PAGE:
"Passports" before the 18th Century had a pure functional character. Security features were, in the best case, a watermark and a wax seal. Forgery, back then, was not an issue like it is nowadays. Only from the 1980s on, security features became a thing. A state-of-the-art passport nowadays has dozens of security features - visible and invisible. Some are known only by the security document printer itself. Read more...

4. What are some of the rarest and most valuable historical passports that have ever been sold or auctioned?

Lou Gehrig, Victor Tsoi, Marilyn Monroe, James Joyce, and Albert Einstein when it comes to the most expensive ones. Read more...

5. How do diplomatic passports differ from regular passports, and what makes them significant to collectors?

Such documents were often held by officials in high ranks, like ambassadors, consuls or special envoys. Furthermore, these travel documents are often frequently traveled. Hence, they hold a tapestry of stamps or visas. Partly from unusual places.

6. Can you provide insights into the stories behind specific historical passports that offer unique insights into past travel and migration trends?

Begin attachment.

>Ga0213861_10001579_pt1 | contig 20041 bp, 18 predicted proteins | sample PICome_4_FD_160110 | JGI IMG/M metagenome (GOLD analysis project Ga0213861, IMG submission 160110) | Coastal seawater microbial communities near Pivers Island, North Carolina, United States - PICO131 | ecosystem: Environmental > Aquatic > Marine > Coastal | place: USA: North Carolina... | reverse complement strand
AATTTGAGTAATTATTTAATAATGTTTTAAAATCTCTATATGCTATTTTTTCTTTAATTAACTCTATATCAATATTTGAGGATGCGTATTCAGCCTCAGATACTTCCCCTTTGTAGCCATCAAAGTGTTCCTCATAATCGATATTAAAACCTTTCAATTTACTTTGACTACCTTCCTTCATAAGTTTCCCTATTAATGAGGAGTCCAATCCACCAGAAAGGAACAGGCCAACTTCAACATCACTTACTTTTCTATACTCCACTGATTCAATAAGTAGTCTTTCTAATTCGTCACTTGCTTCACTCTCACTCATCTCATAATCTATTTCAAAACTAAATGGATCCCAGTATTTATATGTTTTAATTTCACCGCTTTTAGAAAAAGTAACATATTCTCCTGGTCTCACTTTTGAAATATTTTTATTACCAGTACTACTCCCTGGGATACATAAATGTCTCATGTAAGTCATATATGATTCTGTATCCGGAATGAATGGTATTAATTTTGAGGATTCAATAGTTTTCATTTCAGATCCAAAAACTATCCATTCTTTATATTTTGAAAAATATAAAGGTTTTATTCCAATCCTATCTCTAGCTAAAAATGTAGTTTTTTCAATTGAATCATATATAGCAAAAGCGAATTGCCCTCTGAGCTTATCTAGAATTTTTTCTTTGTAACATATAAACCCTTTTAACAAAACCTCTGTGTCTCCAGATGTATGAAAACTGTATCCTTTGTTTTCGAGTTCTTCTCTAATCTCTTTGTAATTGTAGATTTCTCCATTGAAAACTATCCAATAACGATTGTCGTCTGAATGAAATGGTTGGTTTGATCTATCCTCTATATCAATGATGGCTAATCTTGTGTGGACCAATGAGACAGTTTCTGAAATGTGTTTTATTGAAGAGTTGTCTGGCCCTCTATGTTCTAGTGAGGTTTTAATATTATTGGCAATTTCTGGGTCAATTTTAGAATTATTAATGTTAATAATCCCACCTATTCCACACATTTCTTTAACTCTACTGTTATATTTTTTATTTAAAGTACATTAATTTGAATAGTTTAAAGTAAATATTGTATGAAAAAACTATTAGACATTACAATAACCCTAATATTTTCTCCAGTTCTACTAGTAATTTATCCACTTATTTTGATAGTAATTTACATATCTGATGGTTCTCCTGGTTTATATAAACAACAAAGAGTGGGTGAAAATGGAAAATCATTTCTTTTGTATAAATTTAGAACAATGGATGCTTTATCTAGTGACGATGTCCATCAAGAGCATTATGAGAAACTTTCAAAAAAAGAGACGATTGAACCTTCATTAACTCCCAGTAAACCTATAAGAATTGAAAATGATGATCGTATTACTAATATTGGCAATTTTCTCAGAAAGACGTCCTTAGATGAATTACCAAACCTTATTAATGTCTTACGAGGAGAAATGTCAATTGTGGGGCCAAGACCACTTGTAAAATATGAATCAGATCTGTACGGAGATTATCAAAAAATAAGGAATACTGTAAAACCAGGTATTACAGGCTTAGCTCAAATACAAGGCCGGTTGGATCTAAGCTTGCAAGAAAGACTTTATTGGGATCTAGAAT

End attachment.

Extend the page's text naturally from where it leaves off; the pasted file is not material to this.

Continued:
A passport tells the story of its bearer and these stories can be everything - surprising, sad, vivid. Isabella Bird and her travels (1831-1904) or Mary Kingsley, a fearless Lady explorer.

7. What role did passports play during significant historical events, such as wartime travel restrictions or international treaties?

During war, a passport could have been a matter of life or death. Especially, when we are looking into WWII and the Holocaust. And yes, during that time, passports and similar documents were often forged to escape and save lives. Example...

8. How has the emergence of digital passports and biometric identification impacted the world of passport collecting?

Current modern passports having now often a sparkling, flashy design. This has mainly two reasons. 1. Improved security and 2. Displaying a countries' heritage, icons, and important figures or achievements. I can fully understand that those modern documents are wanted, especially by younger collectors.